Here is a photo of the forward fuselage of KA-3B Bureau Number 142244 showing the location of the ATM exhaust ports and the aft end of the IFR fairing.

The questioned raised rectangles on the belly are associated with the bomb-bay anti-buffet fence. It proved necessary to keep the bombs from rattling around in the bomb bay after release rather than dropping cleanly away. It was normally, but not always, extended when the bomb bay doors were open.
For some reason, there is a version of the fence without the outboard separated "finger". The oval opening is at the center line of the fence. On the left side there is a raised exhaust vent on the outer surface of the fence but I don't have a good picture of it at the moment.

Hopefully the Trumpeter kit includes a separate fence that fits over the raised rectangles.

Note also that the most outboard rectangular opening is there to expose the catapult hook well.

Here is a picture of the right side of a Bomber forward fuselage that illustrates a couple of nuances. It has both the early sextant opening on the right side of the canopy and the later "bubble" on the left side, which is not common. There are a couple of long narrow external patches on the lower side of the fuselage (the skin wrinkled noticeably there on the catapult stroke; you can see evidence of it here).

 The "button" on the tip of the nose was a sensor that provided total temperature to the "bomb director system".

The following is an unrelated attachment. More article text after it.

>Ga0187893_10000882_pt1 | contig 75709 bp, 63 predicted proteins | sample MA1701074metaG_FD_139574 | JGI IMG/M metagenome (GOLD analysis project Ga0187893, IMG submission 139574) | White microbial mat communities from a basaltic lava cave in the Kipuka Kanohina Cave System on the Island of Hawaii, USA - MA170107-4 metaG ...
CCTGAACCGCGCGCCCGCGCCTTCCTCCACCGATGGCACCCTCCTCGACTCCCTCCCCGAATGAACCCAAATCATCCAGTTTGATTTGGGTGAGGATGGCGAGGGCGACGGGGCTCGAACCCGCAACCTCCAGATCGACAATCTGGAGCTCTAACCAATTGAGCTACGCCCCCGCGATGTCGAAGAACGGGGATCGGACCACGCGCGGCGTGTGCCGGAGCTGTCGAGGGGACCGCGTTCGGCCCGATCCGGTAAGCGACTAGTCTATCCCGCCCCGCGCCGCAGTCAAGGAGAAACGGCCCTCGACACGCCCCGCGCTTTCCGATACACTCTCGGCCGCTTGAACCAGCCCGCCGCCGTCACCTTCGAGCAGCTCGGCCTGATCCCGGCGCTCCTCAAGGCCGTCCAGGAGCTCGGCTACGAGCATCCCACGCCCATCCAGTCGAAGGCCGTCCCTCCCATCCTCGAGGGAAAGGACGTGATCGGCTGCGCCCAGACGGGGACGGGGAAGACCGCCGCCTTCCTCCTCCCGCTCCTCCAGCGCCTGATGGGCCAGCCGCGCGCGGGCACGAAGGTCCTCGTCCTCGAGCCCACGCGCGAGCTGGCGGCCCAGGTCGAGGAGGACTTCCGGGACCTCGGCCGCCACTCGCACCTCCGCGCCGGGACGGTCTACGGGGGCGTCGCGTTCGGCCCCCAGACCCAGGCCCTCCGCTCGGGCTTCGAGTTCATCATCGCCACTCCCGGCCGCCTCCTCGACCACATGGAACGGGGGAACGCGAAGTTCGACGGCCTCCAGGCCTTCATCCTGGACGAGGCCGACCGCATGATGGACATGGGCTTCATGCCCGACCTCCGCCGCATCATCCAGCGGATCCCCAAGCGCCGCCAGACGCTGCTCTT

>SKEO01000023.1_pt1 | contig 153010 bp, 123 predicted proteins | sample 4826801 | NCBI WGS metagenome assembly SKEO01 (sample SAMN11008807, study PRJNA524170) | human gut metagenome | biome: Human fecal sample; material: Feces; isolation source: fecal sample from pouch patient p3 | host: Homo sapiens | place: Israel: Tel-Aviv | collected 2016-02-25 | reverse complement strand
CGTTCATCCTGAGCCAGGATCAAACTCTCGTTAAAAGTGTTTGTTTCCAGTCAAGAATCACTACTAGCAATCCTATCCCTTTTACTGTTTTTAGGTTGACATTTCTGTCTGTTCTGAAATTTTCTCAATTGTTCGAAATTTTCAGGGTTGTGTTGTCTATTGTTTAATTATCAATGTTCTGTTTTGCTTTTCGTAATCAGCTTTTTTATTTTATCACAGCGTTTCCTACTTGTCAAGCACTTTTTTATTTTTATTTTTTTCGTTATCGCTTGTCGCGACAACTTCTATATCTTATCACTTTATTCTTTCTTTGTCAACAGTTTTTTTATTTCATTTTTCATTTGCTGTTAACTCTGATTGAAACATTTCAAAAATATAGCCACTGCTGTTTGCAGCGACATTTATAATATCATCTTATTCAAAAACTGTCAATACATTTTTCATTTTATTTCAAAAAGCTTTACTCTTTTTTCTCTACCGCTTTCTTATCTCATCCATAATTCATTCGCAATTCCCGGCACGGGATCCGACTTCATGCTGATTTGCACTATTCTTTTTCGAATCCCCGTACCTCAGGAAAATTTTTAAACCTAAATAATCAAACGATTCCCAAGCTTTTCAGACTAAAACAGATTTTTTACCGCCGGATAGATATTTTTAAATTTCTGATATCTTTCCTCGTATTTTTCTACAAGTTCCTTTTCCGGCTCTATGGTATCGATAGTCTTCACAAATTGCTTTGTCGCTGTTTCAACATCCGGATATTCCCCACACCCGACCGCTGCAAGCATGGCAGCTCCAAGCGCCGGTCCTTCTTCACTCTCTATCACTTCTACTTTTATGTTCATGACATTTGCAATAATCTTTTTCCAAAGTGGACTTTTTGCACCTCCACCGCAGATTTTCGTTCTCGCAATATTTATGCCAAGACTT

Compare the picture above with one of a TA-3B, which was a Version, the nickname give to non-bombers.
That should provide some insight into the difficulty of establishing the correct configuration for a particular A3D, be it Bomber or Version. For a more detailed synopsis, see

A comparison of the Bomber versus Version entry door thickness, location, and angle:

More later, maybe...

Douglas A3D Skywarrior Main Landing Gear Wheel Wells and Brakes

The new Trumpeter 1/48th A3D/A-3 kit has been eagerly awaited by some. Here is some detail on the main landing gear wheel wells, which are more prominent than on most airplanes.

There is an opening at the forward end of the wheel wells that goes straight through to the other side of the airplane. This opening is required to accomodate the landing gear retraction actuators.
Note that there is a sheet metal panel (structurally, a shear web) separating the wheel wells aft of the big forging at the aft side of the opening. The lower side of the aft bulkhead of the wheel well is vertical although the fuselage skin angles slightly forward.

The retraction actuators crisscross in the opening, with the left strut's actuator mounted forward of the right strut's. (This picture is from Darren Tamanaha's walk around photo collection that isn't accessible now; for a substitute, see Howard Mason's:
Note that the attachment of the piston for the right strut is on the aft side of its actuating mechanism lower link and the piston for the left strut is attached to forward side of its actuating mechanism. The cylinder for the right strut is mounted on the forward side of the forging on the aft left side of the opening while the cylinder for the left strut is mounted on the right side of the forward bulkhead of the opening (see picture above). Also note that from this angle, the bottom aft edge of the wheel well opening appears to be vertical but it's not.
This gives you a little better view of the bottom of the main landing gear wheel well;
Darren's set of walkaround photos is of a Version as opposed to a Bomber (see There are several notable differences, including the main wheel brakes:
I don't know why the Version brake extends farther from the hub than the Bomber's. Both had antiskid.  It may be that more powerful brakes were thought to be needed on the Versions since they might have been considered to operate more from land bases than the Bomber. It does appear that no Bomber was ever retrofitted with the Version-type brakes.